How do you reduce Aliasing? analog filtering before ADC (the ability to take analog and digital converter or digitizer, transforming analog measurements into numbers)
What matter is closest to the brain? Pia matter
Which membrane covering is closest to the skull? Dura matter
CSF fluid fills the area between? The arachnoid and the pia
The cerebral cortex, basal ganglia, and thalamus are all part of gray matter
Name the 4 lobes of the brain Frontal, parietal, occipital, temporal
The lobes of the brain are separated by? Sulci
Frontals main function? Motor function
Temporal main function? Hearing
Parietal main function? Sensation
Occipital vision
Which two lobes are separated by the Rolandic Fissure? Frontal/Parietal
Which lobes are separated by the Sylvian (Lateral ) fissure? Temporal, frontal, parietal
Along the motor cortex, which area is represented closest to midline? Leg
Language function is located in the ________ hemisphere? Dominant
Most people have speech function in the? Left hemisphere
The motor cortex of speech, locate in the inferior part of the frontal gyrus, is called? Broca's area; able to understand the spoken words, but unable to speak if area is damaged.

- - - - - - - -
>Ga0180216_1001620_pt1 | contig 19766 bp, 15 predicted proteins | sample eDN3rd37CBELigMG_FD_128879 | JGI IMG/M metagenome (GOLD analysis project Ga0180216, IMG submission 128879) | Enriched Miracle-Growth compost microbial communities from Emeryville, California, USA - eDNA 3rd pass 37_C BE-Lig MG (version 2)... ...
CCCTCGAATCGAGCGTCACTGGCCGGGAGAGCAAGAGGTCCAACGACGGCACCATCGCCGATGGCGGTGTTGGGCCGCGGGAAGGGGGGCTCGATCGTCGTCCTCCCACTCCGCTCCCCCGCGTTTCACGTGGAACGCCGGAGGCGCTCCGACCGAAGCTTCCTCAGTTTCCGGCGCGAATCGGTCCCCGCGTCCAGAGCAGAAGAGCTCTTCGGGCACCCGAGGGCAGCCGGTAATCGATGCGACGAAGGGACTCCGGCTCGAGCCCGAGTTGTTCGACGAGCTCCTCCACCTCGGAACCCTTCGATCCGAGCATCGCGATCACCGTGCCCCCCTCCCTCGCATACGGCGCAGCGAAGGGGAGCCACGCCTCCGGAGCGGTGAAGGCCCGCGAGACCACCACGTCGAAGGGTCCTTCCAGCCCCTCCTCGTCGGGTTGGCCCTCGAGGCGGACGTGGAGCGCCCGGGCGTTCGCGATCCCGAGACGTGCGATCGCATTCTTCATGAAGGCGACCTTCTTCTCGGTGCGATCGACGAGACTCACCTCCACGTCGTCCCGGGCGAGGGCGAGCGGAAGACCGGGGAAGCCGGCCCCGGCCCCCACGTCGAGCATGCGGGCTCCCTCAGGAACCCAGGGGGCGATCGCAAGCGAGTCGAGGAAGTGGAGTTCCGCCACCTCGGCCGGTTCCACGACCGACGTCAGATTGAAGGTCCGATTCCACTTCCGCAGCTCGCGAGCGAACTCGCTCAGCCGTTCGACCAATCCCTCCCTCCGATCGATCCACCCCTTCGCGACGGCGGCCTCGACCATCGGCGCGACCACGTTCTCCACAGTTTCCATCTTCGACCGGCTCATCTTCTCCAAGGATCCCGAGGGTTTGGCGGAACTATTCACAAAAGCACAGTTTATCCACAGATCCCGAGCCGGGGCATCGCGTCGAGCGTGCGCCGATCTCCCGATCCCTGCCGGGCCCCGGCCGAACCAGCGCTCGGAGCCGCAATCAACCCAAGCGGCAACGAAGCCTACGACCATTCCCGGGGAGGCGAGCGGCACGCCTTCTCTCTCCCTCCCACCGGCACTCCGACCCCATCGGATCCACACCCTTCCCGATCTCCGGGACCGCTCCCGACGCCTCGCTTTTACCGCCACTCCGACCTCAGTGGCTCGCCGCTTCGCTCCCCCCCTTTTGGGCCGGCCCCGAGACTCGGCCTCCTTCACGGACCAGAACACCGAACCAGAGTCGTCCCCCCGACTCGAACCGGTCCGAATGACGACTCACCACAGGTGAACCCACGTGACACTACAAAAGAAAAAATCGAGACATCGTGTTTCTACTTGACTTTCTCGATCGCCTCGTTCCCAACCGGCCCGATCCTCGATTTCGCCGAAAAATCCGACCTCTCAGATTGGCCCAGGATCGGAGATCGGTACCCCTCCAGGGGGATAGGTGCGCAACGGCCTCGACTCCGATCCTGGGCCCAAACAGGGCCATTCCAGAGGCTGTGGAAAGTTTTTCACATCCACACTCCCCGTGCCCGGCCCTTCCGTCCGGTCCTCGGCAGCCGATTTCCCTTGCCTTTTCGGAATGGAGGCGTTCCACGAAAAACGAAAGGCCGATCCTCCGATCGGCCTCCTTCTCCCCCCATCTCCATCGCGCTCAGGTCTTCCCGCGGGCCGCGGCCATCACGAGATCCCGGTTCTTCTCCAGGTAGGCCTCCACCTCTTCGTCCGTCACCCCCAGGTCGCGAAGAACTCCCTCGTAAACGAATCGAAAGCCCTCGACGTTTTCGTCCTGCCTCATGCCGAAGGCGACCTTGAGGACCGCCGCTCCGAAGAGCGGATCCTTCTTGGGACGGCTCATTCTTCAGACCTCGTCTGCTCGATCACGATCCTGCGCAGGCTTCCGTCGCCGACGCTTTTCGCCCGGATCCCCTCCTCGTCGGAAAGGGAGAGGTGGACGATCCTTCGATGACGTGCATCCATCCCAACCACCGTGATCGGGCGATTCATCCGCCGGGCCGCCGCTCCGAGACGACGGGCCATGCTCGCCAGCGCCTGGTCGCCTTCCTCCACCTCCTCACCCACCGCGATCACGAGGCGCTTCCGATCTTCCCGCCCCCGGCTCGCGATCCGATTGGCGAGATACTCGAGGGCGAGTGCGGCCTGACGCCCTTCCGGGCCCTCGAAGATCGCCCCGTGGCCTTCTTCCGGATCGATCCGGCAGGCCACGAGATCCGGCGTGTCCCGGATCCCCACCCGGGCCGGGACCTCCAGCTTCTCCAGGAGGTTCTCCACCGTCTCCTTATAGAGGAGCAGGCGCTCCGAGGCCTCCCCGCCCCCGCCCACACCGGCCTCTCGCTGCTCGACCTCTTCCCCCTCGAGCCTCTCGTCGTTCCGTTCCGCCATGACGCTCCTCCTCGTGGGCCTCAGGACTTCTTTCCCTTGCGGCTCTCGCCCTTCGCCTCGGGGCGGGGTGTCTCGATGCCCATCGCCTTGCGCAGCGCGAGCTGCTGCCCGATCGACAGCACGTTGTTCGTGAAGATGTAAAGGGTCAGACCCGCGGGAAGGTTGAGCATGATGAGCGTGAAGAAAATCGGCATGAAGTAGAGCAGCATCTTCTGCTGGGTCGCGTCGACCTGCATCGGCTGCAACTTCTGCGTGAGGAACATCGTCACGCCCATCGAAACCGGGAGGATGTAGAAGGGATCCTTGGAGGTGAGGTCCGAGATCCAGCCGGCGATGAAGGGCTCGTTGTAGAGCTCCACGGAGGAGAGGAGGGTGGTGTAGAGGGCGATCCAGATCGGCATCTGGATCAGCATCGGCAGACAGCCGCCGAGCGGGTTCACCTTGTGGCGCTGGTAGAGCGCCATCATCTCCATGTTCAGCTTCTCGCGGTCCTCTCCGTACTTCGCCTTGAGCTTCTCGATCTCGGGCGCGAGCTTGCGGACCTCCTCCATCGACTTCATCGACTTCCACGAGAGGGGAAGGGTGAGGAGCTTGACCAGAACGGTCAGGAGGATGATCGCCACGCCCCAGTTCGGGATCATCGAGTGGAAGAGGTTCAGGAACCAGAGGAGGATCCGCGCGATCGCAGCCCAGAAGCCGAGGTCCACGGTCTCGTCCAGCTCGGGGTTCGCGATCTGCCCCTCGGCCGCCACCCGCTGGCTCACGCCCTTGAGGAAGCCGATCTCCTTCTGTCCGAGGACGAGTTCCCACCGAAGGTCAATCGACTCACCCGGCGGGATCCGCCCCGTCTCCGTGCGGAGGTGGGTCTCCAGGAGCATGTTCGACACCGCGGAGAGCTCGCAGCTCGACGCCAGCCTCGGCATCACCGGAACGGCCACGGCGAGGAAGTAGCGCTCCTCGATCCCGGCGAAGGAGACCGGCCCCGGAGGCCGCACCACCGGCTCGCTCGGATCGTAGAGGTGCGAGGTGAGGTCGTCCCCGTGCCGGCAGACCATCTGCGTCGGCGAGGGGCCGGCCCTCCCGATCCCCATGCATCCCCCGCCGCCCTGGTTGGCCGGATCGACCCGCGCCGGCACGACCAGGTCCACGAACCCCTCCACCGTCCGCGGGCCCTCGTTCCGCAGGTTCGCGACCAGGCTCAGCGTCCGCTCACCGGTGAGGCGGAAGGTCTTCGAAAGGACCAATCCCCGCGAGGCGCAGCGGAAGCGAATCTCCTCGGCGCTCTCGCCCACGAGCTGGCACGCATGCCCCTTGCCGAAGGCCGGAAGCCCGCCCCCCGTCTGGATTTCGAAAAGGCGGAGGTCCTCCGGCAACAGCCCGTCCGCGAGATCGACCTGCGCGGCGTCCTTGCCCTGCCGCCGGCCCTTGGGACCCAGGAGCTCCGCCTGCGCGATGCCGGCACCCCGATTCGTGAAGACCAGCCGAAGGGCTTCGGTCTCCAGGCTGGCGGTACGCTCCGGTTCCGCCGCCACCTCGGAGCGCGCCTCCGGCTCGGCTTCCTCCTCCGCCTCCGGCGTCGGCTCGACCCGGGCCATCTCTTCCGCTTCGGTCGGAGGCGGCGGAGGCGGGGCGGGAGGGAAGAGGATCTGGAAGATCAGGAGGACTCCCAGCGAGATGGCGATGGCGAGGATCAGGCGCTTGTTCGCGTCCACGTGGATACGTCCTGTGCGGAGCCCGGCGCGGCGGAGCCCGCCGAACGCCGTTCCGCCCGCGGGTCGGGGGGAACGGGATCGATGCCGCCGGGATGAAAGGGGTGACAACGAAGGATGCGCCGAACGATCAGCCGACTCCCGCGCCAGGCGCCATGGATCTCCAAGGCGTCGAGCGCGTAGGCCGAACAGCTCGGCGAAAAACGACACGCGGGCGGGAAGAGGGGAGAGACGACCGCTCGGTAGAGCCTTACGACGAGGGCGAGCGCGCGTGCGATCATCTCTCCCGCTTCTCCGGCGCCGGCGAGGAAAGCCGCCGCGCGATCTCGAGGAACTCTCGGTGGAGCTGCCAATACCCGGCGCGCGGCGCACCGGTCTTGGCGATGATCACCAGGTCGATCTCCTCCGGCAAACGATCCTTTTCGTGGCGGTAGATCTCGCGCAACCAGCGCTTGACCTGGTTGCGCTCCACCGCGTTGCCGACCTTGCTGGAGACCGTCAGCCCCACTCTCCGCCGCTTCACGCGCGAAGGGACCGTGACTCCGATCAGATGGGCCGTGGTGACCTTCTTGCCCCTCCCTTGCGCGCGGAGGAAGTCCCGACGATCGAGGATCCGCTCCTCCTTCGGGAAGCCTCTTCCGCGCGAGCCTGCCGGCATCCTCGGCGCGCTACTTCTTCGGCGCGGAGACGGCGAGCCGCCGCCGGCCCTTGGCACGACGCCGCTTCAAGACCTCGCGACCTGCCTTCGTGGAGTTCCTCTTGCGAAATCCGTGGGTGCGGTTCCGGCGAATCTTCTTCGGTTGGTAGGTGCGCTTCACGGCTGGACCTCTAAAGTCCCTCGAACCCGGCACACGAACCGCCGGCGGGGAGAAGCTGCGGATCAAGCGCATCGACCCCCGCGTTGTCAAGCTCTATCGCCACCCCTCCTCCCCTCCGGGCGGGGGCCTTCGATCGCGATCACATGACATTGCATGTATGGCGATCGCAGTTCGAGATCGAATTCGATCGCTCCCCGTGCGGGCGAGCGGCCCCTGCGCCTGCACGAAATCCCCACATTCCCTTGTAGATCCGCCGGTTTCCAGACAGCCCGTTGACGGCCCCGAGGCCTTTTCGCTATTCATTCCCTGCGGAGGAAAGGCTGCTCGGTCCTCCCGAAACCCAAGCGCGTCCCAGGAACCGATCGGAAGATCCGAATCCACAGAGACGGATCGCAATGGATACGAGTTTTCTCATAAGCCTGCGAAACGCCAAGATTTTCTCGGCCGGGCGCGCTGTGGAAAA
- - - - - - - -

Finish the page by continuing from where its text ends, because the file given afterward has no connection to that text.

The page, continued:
Motor aphasia able to understand, but unable to speak
If a patient can feel an object, but is unable to identify the object? Sensory agnosia
When the patient can see and object, but unable to identify it? Visual agnosia
Which area of the CSF contains nuclei of the cranial nerves III to XII? Brain Stem
Which fiber tract carries ascending sensory fibers for proprioception and vibration senses? Medial lemniscus
Most of the descending fibers cross to the appropriate site at? Pyramids
Which part of the CNS coordinates precise voluntary movements? Cerebellum
Which of the following are not a sign of cerebellar dysfunction? Ataxia, dysarthria, aphasia, dysmetria Aphasia; a patient with aphasia often has accompanying right hemiparesis (affecting the left side of the brain).
Name what protects the Spinal chord? Vertebrae, dura matter, CSF
The anterior and posterior spinal chord nerve root carries what kind of information? Motor and sensory respectively
The afferent and efferent pathways are represented by? Sensory and motor systems respectively
Which is not one of the main arteries directly supplying blood to the brain? Anterior cerebral, posterior cerebral, middle cerebral, basilar Basilar artery
Describe the Circle of Willis An interconnecting group of arteries connecting the left and right hemisphere.
Which artery supplies the largest portion of blood to the Lateral hemisphere? Middle cerebral
The Circle of Willis connects all of the following arteries except? Anterior communication, anterior cerebral, Posterior cerebral, basilar Basilar
CSF is manufactured within the? Ventricles
Which is not one of the major ventricles of the brain? Second, lateral, third, fourth? Lateral
The foramen of Monro connects which ventricles? Lateral and third